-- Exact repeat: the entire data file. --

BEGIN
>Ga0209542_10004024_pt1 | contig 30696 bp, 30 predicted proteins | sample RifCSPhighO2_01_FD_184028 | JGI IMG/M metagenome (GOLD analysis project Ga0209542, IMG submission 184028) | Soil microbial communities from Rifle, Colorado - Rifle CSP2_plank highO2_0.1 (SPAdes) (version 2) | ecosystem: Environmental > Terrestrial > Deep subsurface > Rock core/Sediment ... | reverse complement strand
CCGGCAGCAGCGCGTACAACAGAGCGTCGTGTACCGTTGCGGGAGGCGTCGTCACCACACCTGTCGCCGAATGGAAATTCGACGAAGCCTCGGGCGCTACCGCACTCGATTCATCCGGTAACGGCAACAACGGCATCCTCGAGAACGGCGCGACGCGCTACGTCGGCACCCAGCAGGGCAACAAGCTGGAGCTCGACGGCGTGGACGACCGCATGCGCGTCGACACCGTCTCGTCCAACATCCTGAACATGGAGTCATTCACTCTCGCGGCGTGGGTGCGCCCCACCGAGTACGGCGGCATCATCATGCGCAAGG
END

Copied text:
>Ga0209542_10004024_pt1 | contig 30696 bp, 30 predicted proteins | sample RifCSPhighO2_01_FD_184028 | JGI IMG/M metagenome (GOLD analysis project Ga0209542, IMG submission 184028) | Soil microbial communities from Rifle, Colorado - Rifle CSP2_plank highO2_0.1 (SPAdes) (version 2) | ecosystem: Environmental > Terrestrial > Deep subsurface > Rock core/Sediment ... | reverse complement strand
CCGGCAGCAGCGCGTACAACAGAGCGTCGTGTACCGTTGCGGGAGGCGTCGTCACCACACCTGTCGCCGAATGGAAATTCGACGAAGCCTCGGGCGCTACCGCACTCGATTCATCCGGTAACGGCAACAACGGCATCCTCGAGAACGGCGCGACGCGCTACGTCGGCACCCAGCAGGGCAACAAGCTGGAGCTCGACGGCGTGGACGACCGCATGCGCGTCGACACCGTCTCGTCCAACATCCTGAACATGGAGTCATTCACTCTCGCGGCGTGGGTGCGCCCCACCGAGTACGGCGGCATCATCATGCGCAAGG